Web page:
I think Watanabe wanted you to take away your own impression from this show, just as he'll want women to take away their own cherry-pick of the garments.
Junya Watanabe is the straightest talker in the often-perplexing Paris-Japan fashion pack. His past few collections have been straight-up riffs on classics - the black leather Perfecto jacket, army fatigues, riviera dressing (although the latter came via Harajuku). Spring/Summer 2012 however saw him in rather more perplexing form - vibrant embroidered lace dresses like Mexican tablecloths, segueing into ruffled toreador boleros in bright cyclamen and azure, segueing into a sober finale of trench-coats, capes and everything in-between. On the feet? two-tone spectator shoes and patent pumps. On the heads? Wild feathered millinery, many of which resembled a cock-fight taking place amidst the models' hair.
How to digest all that richness? You knew it was very very good, all dashing colour and dazzling texture, masterfully mixed together without a stumble. It also all looked highly believable, which given the composite parts is an all-and-out triumph. Granted, you couldn't picture a model dashing between her shows in that get-up, but abstracting parts to slip into every woman's wardrobe proved surprisingly simple. But what was Watanabe trying to tell us?
Maybe it's constricting to try and pigeonhole Watanabe's message with this collection. The beauty of these clothes was that you saw what you wanted to see in them. The Cuban Pete soundtrack made those lacy frocks look a little like crazed Quinceañera dresses (the ruffled Mariachi sleeves on those little jackets helped too), but their easy shape also recalled the twenties, a touch of the blue stocking brigade to the heavy guipure lace surfaces. Was Watanabe offering us a riff on this season's story of sweetness? Or on the Great Gatsby influence that seems to be haunting ever other collection like the green light on the dock? Was it about tropicana - those cockatoo headpiece sometimes looked like hibiscus blooms spilling over the models faces.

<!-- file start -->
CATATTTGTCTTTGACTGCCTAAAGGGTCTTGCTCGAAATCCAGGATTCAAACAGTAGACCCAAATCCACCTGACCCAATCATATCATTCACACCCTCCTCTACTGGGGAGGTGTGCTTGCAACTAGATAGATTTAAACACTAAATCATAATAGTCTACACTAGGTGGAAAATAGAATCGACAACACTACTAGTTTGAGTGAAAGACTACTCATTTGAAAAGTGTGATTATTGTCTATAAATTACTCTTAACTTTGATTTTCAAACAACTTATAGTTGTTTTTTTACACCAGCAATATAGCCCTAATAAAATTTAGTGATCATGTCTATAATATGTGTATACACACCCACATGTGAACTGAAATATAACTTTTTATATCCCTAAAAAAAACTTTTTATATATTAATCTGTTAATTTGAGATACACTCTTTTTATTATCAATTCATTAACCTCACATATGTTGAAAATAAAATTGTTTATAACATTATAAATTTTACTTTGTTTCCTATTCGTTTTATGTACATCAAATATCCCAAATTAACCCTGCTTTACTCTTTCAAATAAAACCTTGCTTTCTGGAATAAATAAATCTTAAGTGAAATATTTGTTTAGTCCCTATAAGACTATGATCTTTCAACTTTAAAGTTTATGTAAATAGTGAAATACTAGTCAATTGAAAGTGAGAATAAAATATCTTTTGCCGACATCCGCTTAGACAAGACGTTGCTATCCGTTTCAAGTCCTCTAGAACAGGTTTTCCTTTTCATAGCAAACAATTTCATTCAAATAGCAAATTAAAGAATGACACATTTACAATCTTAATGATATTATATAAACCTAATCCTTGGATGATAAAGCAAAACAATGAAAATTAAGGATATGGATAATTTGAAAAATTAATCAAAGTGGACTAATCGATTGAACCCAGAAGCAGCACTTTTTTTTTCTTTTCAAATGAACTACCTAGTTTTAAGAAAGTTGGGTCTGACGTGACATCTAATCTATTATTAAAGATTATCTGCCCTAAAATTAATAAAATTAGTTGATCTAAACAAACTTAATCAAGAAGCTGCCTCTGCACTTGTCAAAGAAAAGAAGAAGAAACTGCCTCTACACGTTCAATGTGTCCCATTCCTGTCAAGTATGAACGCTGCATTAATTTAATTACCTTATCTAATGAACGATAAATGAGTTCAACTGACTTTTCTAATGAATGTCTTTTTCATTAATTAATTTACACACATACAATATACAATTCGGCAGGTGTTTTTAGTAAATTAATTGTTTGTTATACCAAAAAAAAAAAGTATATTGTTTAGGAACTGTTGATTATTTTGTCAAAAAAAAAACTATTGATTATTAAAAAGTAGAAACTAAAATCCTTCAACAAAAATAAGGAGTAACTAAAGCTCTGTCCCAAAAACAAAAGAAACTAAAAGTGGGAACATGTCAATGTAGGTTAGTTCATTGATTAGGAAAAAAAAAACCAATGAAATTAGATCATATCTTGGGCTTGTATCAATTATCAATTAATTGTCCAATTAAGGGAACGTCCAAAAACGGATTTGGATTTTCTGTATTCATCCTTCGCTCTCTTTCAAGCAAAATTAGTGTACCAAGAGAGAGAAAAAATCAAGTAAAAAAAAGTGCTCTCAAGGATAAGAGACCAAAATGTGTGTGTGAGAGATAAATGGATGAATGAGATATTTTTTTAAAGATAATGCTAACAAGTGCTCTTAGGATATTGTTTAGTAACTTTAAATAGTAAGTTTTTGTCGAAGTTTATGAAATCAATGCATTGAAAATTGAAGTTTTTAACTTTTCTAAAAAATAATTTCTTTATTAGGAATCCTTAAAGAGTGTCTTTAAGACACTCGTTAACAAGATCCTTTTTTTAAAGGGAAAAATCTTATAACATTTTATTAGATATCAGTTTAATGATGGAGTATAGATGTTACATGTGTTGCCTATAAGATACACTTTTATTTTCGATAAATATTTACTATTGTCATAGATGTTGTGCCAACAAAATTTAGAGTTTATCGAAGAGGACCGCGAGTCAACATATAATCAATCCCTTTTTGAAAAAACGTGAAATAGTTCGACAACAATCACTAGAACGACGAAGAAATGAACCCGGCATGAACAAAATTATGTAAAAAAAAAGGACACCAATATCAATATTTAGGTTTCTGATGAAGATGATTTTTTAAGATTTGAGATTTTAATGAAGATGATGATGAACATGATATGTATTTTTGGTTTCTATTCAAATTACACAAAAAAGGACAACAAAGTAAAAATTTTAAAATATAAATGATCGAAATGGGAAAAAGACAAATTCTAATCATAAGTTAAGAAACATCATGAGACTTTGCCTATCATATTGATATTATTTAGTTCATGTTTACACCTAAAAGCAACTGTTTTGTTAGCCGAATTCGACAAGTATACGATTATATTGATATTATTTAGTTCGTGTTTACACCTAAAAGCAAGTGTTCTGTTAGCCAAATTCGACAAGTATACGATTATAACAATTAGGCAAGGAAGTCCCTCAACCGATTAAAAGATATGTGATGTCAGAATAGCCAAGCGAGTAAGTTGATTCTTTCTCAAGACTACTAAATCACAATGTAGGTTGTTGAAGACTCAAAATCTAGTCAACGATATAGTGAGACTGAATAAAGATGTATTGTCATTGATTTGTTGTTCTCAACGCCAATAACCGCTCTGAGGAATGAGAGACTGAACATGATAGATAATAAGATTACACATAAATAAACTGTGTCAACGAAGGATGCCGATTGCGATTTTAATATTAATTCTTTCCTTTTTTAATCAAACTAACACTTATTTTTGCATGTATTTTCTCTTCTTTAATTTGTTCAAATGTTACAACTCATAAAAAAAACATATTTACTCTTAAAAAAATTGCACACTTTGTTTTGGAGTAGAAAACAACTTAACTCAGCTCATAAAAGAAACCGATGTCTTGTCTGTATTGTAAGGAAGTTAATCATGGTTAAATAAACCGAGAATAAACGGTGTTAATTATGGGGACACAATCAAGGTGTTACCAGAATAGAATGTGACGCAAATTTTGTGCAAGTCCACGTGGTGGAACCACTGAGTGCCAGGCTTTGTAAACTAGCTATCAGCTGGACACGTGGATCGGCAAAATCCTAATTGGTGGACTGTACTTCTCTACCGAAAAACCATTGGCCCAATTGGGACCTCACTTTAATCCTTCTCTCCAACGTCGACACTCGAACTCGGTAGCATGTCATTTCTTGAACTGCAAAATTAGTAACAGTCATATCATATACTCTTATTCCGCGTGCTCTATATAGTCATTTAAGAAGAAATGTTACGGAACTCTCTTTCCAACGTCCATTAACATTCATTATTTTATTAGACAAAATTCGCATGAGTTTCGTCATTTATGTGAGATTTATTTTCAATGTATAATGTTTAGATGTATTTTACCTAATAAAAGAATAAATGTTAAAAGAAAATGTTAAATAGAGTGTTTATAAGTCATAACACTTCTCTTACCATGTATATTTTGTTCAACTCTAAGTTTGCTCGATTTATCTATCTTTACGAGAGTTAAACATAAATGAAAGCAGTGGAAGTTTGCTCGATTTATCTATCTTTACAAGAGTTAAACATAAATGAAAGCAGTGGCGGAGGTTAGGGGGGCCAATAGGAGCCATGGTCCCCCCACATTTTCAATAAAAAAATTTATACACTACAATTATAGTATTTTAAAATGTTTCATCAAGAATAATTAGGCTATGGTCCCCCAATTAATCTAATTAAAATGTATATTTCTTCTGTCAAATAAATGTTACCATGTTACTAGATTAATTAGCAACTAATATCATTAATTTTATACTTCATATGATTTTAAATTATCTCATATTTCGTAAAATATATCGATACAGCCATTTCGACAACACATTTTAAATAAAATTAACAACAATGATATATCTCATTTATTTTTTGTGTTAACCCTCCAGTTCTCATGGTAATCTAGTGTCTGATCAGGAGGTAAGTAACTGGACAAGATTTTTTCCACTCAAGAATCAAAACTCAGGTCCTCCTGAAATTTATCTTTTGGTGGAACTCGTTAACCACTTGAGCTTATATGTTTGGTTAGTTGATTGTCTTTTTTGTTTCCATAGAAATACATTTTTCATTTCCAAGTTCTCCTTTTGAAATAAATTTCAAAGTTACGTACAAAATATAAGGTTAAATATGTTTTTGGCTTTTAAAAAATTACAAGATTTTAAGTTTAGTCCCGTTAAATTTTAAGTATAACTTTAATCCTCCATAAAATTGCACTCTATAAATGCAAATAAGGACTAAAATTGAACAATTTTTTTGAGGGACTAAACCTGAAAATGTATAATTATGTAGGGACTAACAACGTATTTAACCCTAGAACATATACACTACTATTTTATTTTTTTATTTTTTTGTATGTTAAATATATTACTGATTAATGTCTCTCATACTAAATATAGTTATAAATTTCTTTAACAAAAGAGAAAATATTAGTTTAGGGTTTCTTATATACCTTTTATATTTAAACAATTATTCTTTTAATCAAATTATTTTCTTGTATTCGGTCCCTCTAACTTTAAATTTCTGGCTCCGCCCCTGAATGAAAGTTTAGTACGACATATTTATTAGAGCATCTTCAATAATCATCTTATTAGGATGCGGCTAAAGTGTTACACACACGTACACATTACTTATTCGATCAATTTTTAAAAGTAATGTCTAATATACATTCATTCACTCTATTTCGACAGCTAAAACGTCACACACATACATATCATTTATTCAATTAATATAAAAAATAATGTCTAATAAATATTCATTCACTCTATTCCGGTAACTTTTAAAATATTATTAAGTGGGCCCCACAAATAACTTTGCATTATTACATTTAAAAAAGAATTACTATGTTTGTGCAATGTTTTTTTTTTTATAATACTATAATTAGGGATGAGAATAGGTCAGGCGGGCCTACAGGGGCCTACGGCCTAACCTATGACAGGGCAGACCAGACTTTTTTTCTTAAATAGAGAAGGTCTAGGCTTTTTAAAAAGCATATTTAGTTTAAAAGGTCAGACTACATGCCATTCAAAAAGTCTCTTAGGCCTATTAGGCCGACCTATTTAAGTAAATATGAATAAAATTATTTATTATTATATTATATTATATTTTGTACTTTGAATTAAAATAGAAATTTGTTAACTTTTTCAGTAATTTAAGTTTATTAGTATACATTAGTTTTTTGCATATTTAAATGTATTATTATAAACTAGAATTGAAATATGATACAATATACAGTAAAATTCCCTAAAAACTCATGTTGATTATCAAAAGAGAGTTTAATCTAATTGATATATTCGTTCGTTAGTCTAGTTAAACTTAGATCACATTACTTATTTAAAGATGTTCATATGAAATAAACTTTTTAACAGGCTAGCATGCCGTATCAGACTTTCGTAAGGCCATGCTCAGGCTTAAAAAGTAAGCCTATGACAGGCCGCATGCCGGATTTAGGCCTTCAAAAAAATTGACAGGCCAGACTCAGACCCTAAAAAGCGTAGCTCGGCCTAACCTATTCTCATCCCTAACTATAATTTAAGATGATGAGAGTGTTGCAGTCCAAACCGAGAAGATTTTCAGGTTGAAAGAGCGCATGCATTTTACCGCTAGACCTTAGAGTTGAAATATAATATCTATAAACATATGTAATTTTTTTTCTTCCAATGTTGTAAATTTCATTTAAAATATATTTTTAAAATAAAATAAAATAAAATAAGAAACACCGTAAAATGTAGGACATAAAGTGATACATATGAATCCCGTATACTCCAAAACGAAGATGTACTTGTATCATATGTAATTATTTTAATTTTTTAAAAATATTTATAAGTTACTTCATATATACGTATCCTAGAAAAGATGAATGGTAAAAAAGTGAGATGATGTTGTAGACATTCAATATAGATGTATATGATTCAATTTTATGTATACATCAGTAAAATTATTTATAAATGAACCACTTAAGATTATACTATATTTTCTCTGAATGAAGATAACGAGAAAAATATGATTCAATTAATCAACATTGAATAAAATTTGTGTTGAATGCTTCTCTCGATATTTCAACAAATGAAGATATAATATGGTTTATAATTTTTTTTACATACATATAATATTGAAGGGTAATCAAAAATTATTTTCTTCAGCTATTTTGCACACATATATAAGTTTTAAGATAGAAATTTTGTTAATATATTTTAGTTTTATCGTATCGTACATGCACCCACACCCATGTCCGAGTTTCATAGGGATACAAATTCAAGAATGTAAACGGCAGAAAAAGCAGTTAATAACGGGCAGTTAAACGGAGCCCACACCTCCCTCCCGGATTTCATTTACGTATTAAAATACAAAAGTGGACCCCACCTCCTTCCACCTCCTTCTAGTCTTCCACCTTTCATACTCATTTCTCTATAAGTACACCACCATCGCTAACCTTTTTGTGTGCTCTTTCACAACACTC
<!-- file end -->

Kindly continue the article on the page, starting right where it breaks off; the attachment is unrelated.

Personally, I think Watanabe wanted you to take away your own impression from this show, just as he'll want women to take away their own cherry-pick of the garments. For the record, in my head she's a slightly dotty Brit aristo donning her lace tablecloth and husband's brogues to hunt on the estate while her pheasants wrestle amongst her tresses. And she looks pretty fabulous.